I enjoyed the Benelli Tornado article (November/December 2009) very much. Are you aware that this very same article appeared in the July 2008 issue of Classic Cycles?
Anyhow, it was good then and it is good now, and the author has captured the essence of the Tornado, although I’d like to make a few observations:
First, the idea that the Tornado’s electrical system is in any way substandard, unreliable, or (even) “typically Italian” is dead wrong, based on Mr. Bolton’s casual visual inspection of the wiring on his not very original example. In fact – and this is important for prospective Tornado owners – the main electrical system is bulletproof on the Tornado, immensely dependable. The only glitches are the directional signal indicators and the electric starting system, both of which are said to fail invariably (eventually).
Thankfully, the Tornado is an easy starter, so a kick start can suffice if the owner doesn’t want to go to the trouble of repairing a failed electric starting system. As for the rest, there is absolutely nothing to worry about. Remember, these bikes have German Bosch electrical systems, not Italian stuff — a fact which goes unmentioned in the article.
The other point worth noting is that, despite the Tornado’s horizontally-split engine cases, oil leaks are not unheard of, and with parts in short supply, not necessarily simple to fix. I always regret that I bought a Tornado with an oil leak, and I was never able to solve it. So I’d caution prospective buyers to make sure that the bikes they’re considering are absolutely oil-tight, as a healthy Tornado should and will be.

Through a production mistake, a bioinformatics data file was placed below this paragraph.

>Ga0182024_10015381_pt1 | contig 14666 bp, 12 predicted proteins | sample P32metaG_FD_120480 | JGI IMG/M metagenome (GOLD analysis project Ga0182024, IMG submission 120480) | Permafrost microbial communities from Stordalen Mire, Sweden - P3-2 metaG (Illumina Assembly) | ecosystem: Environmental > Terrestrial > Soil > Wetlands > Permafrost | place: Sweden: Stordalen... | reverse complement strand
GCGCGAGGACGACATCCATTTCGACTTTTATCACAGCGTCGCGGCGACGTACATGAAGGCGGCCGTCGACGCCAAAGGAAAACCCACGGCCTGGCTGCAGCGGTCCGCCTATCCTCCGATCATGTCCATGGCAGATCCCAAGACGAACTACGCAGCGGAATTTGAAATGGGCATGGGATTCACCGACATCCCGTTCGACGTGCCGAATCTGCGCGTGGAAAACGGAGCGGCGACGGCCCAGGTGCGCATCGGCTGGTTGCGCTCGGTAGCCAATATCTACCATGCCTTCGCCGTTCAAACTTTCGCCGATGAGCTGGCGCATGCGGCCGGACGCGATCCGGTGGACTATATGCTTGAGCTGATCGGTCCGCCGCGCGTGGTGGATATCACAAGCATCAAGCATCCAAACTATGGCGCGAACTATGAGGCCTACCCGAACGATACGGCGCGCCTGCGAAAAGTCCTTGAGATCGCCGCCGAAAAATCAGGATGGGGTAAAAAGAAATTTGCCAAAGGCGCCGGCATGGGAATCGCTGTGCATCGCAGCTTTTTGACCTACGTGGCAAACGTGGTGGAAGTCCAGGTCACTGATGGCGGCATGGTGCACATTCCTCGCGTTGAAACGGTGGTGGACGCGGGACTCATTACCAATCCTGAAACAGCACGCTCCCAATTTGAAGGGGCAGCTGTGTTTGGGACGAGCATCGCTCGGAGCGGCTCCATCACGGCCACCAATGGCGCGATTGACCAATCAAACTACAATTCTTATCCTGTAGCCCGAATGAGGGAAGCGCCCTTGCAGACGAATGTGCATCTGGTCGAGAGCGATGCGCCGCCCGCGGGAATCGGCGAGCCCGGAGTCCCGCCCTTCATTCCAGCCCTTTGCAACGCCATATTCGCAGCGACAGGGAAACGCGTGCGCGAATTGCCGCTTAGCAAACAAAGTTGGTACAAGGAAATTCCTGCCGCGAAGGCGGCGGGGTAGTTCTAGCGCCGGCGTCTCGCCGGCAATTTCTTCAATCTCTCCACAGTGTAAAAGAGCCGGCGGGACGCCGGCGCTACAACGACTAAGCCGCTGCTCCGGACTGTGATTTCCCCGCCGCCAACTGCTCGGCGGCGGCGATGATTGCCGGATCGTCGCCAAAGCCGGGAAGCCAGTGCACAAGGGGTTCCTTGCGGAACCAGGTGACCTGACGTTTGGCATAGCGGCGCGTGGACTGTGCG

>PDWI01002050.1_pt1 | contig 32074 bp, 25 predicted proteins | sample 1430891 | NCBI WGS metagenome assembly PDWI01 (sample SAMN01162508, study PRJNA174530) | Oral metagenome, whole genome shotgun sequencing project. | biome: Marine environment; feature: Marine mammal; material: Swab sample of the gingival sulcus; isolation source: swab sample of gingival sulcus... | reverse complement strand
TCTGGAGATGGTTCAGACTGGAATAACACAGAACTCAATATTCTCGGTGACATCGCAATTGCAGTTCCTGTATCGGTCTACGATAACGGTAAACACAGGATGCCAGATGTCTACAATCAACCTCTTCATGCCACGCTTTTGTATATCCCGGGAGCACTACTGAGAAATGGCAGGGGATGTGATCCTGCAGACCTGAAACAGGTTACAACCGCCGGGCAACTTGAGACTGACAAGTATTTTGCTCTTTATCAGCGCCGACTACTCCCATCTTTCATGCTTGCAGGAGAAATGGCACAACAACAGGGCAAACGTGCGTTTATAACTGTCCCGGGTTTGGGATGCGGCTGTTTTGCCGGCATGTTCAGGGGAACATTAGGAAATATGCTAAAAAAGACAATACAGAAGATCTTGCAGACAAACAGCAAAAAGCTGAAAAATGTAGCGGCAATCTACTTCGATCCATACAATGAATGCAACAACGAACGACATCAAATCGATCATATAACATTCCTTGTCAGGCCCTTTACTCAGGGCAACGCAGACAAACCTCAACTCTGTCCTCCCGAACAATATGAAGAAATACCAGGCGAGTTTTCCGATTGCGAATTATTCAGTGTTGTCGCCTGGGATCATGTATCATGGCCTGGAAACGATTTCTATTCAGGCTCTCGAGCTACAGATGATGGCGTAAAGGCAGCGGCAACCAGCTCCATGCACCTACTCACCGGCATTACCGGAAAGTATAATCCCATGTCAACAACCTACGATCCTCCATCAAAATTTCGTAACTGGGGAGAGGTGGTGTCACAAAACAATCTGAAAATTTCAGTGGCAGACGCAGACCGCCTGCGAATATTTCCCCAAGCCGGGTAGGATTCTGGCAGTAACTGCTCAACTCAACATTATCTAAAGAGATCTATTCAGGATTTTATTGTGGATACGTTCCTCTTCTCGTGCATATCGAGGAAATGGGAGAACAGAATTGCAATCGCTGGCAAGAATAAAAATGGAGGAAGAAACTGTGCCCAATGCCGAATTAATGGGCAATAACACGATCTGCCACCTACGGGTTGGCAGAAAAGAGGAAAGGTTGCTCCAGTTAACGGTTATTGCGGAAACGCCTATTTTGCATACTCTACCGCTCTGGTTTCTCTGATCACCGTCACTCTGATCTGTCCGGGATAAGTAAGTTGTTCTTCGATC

Although, like the author, I love the Tornado motor, I’m not sure I’d agree that Prampolini’s engine design for the Benelli Sei was “legendary.” “Dubious” is maybe a better word. The Sei’s motor was always (rightly) accused of being a quick and dirty rip-off of the Honda. The obviously-Asian look of the Sei’s motor detracted from the bike’s appeal (and makes the Tornado more desirable, as the short-stroke twin is inarguably an Italian purebred).
Ing. Carcano, the creator of the (truly) legendary Guzzi V-Twin, saw the Sei’s six for what it was – “a bad copy of a Japanese motor.” In Prampolini’s defense, he was taking orders from his boss DeTomaso, and I’m sure, as a Benelli company man, he did what he was told to do, and made the best of it under these difficult conditions.
Anyway, I’ll be sending along a photo of the Tornado’s original “waffle” footpegs, designed to help cut down vibrations at speed. This unusual design certainly helped when I rode my Tornado 2000 miles from Florida to New Mexico. I can concur with the author’s belief that a Tornado can be driven all day at 70mph. Try five long days in a row at 80mph!
Steven Salemi, Owner